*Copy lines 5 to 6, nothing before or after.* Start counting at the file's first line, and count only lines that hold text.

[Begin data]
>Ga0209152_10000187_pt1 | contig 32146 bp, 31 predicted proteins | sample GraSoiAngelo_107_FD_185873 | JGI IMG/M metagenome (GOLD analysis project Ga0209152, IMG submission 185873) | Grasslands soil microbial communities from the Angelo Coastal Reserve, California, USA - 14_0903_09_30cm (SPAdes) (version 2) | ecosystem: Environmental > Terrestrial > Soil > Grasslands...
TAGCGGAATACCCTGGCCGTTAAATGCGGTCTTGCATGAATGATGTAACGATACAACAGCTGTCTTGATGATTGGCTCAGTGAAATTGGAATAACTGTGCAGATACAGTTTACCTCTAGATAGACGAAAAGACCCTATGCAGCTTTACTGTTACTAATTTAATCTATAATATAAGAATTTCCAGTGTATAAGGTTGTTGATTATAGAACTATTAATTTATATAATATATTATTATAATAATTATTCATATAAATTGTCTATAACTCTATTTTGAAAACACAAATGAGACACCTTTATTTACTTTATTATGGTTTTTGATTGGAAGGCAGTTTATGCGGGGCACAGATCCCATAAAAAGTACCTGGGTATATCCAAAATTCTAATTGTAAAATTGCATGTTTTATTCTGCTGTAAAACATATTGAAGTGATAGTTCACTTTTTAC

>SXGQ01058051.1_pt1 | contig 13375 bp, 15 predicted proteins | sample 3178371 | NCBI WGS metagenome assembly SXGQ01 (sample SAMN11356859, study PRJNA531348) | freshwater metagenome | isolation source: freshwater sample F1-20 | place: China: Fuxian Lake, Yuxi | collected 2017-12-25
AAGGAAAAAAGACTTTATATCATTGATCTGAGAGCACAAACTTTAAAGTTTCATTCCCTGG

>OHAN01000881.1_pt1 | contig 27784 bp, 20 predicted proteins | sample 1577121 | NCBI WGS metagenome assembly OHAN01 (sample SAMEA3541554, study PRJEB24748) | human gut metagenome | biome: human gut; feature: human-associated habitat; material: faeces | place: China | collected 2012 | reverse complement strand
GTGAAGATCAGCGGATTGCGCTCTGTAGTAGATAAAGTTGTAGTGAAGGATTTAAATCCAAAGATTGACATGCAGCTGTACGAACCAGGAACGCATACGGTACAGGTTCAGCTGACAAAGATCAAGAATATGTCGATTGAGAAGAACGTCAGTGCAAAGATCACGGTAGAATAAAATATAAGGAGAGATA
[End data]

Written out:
>OHAN01000881.1_pt1 | contig 27784 bp, 20 predicted proteins | sample 1577121 | NCBI WGS metagenome assembly OHAN01 (sample SAMEA3541554, study PRJEB24748) | human gut metagenome | biome: human gut; feature: human-associated habitat; material: faeces | place: China | collected 2012 | reverse complement strand
GTGAAGATCAGCGGATTGCGCTCTGTAGTAGATAAAGTTGTAGTGAAGGATTTAAATCCAAAGATTGACATGCAGCTGTACGAACCAGGAACGCATACGGTACAGGTTCAGCTGACAAAGATCAAGAATATGTCGATTGAGAAGAACGTCAGTGCAAAGATCACGGTAGAATAAAATATAAGGAGAGATA